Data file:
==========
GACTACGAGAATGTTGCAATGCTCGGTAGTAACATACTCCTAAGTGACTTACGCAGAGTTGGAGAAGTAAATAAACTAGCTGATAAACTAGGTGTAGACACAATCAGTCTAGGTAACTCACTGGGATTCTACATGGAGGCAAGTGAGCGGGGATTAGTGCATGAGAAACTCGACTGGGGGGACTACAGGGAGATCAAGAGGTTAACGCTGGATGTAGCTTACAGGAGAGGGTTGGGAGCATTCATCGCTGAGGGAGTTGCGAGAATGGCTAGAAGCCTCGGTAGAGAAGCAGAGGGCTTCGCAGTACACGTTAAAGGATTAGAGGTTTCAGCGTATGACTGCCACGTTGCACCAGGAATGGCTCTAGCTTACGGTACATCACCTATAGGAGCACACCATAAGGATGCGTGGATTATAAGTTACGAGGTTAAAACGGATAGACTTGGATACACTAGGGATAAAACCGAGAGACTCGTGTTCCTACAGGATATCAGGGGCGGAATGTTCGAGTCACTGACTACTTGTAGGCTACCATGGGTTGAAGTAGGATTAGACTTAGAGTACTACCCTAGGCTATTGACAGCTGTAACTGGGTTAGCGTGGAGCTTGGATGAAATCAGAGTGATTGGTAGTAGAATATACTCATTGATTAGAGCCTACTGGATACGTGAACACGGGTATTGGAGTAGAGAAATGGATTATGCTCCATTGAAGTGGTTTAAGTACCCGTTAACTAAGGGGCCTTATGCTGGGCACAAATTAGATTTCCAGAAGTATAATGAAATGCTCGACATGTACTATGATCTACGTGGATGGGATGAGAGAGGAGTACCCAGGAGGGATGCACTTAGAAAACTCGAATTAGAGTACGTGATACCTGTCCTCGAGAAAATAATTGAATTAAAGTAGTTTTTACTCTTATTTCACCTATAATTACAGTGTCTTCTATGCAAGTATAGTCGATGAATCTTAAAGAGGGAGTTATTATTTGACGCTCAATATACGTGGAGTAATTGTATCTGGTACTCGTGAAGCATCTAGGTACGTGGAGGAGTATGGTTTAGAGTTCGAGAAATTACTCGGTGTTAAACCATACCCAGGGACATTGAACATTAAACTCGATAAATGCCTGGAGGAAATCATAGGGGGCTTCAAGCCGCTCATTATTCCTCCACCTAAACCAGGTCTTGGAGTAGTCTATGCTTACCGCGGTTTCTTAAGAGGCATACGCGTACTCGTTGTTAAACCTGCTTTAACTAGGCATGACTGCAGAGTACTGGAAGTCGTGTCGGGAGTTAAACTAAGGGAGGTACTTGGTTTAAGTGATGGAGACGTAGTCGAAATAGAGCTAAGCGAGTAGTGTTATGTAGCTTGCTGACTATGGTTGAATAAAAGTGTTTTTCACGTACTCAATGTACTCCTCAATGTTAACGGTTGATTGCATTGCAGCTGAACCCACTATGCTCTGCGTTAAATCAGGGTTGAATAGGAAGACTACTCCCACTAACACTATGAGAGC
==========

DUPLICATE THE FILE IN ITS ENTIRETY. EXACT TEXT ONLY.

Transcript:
GACTACGAGAATGTTGCAATGCTCGGTAGTAACATACTCCTAAGTGACTTACGCAGAGTTGGAGAAGTAAATAAACTAGCTGATAAACTAGGTGTAGACACAATCAGTCTAGGTAACTCACTGGGATTCTACATGGAGGCAAGTGAGCGGGGATTAGTGCATGAGAAACTCGACTGGGGGGACTACAGGGAGATCAAGAGGTTAACGCTGGATGTAGCTTACAGGAGAGGGTTGGGAGCATTCATCGCTGAGGGAGTTGCGAGAATGGCTAGAAGCCTCGGTAGAGAAGCAGAGGGCTTCGCAGTACACGTTAAAGGATTAGAGGTTTCAGCGTATGACTGCCACGTTGCACCAGGAATGGCTCTAGCTTACGGTACATCACCTATAGGAGCACACCATAAGGATGCGTGGATTATAAGTTACGAGGTTAAAACGGATAGACTTGGATACACTAGGGATAAAACCGAGAGACTCGTGTTCCTACAGGATATCAGGGGCGGAATGTTCGAGTCACTGACTACTTGTAGGCTACCATGGGTTGAAGTAGGATTAGACTTAGAGTACTACCCTAGGCTATTGACAGCTGTAACTGGGTTAGCGTGGAGCTTGGATGAAATCAGAGTGATTGGTAGTAGAATATACTCATTGATTAGAGCCTACTGGATACGTGAACACGGGTATTGGAGTAGAGAAATGGATTATGCTCCATTGAAGTGGTTTAAGTACCCGTTAACTAAGGGGCCTTATGCTGGGCACAAATTAGATTTCCAGAAGTATAATGAAATGCTCGACATGTACTATGATCTACGTGGATGGGATGAGAGAGGAGTACCCAGGAGGGATGCACTTAGAAAACTCGAATTAGAGTACGTGATACCTGTCCTCGAGAAAATAATTGAATTAAAGTAGTTTTTACTCTTATTTCACCTATAATTACAGTGTCTTCTATGCAAGTATAGTCGATGAATCTTAAAGAGGGAGTTATTATTTGACGCTCAATATACGTGGAGTAATTGTATCTGGTACTCGTGAAGCATCTAGGTACGTGGAGGAGTATGGTTTAGAGTTCGAGAAATTACTCGGTGTTAAACCATACCCAGGGACATTGAACATTAAACTCGATAAATGCCTGGAGGAAATCATAGGGGGCTTCAAGCCGCTCATTATTCCTCCACCTAAACCAGGTCTTGGAGTAGTCTATGCTTACCGCGGTTTCTTAAGAGGCATACGCGTACTCGTTGTTAAACCTGCTTTAACTAGGCATGACTGCAGAGTACTGGAAGTCGTGTCGGGAGTTAAACTAAGGGAGGTACTTGGTTTAAGTGATGGAGACGTAGTCGAAATAGAGCTAAGCGAGTAGTGTTATGTAGCTTGCTGACTATGGTTGAATAAAAGTGTTTTTCACGTACTCAATGTACTCCTCAATGTTAACGGTTGATTGCATTGCAGCTGAACCCACTATGCTCTGCGTTAAATCAGGGTTGAATAGGAAGACTACTCCCACTAACACTATGAGAGC